Friday 24 September 2010

A question of perspective

I seem to suffer these strange lulls when I stay in the same place for more than a few days. It happened in Buenos Aires, again in Texas and it's happening now in Tokyo.

Maybe it's staying in an apartment. Having a set of keys, going shopping, knowing your way home. Whenever I have stayed still for too long, I've got the feeling that I am somehow wasting time. That something, maybe me, is suffering.

Today I experienced a strange kind of nausea, at the train station. When you're travelling, everything new you have to try to make sense of, makes sense to someone. Not knowing where you are going, being unable to communicate, you just take your time and don't mind looking stupid as you attempt to work it out. Emerging from the underground into Shinjuku station is like being blindfolded, spun around in darkness and thrust into the centre of, well, Shinjuku station.

I'm looking for a particular bus terminal. I've got a guide book telling me where it is, and maps and signs everywhere. I think I know where I'm going, but a few twists and turns later and I'm losing my bearings along with my patience. I spend ten minutes trying to reconcile the map on the wall with the one in my hand, before I notice it is oriented east-west as opposed to north-south. I turn my head on its side, and things begin to make sense.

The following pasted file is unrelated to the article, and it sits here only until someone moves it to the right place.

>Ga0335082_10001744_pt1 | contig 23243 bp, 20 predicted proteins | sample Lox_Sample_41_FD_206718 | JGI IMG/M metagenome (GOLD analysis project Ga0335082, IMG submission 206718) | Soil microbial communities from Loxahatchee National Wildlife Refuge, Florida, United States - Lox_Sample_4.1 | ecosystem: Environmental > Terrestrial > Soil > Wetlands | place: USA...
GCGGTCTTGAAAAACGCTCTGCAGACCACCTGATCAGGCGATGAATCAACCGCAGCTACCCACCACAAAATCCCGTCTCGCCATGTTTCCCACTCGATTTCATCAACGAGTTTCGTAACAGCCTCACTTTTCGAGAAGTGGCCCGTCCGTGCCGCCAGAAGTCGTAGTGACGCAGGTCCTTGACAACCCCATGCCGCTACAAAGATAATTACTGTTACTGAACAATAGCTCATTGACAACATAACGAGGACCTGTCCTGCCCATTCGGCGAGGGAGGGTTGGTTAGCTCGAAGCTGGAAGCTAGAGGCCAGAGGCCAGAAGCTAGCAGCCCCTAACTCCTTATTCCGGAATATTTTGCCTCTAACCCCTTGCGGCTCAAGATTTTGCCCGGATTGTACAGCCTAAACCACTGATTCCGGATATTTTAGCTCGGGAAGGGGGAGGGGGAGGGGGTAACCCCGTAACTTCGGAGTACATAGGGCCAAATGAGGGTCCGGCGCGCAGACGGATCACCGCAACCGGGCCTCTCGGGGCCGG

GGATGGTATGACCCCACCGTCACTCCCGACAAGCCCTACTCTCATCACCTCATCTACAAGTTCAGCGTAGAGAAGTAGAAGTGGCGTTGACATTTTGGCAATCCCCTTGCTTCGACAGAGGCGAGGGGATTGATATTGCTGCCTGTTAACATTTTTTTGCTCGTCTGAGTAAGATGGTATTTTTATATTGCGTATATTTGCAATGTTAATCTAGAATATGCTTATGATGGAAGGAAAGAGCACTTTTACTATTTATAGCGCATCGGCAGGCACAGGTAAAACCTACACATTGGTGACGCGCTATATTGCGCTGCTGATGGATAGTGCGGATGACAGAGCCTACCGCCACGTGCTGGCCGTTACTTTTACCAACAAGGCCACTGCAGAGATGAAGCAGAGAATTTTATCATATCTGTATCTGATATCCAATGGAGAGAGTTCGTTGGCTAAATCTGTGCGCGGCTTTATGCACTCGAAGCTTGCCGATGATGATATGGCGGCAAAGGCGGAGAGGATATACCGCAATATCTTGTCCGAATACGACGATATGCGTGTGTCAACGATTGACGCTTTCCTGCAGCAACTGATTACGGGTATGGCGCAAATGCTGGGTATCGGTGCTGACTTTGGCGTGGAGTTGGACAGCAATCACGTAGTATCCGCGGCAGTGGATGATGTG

There was no sign of where I was meant to go, though there were signs for just about everything else. I resigned myself to the futility of my situation and, desperate for a new aspect, wandered north, or was it west, to the Tokyo Metropolitan Government Office, which has an observation deck on the 45th floor.

There's nothing like looking down on a city from a great height to put things in perspective, and I quickly begin to see through to the heart of my malaise. From each window I see the same thing: 35 million people in the largest metropolitan area in the world, stretching far beyond the horizon in every direction.

You can't take taxis in Tokyo; they're too expensive. You can't walk; it's too hot. You take the train or the subway. Which means traipsing through vast underground networks of tunnels, staircases and corridors. Fathoming exits and platforms, under the constant watch of endless vending machines and bizarre posters. And everywhere there are people. Millions and millions of them, all being squeezed through the same tiny aperture.

Rejuvenated and refreshed, I take the elevator back to the first floor and find the tourist information. With much smiling, they furnish me with a map, and I realise my guide book was wrong. I walk, happily now, to where I need to be, buy my tickets and ride the subway home, where I fall into a deep, tired sleep. When I wake up the bus tickets are next to me. In the morning they'll carry us out of here, to the countryside. I think not a day too soon.

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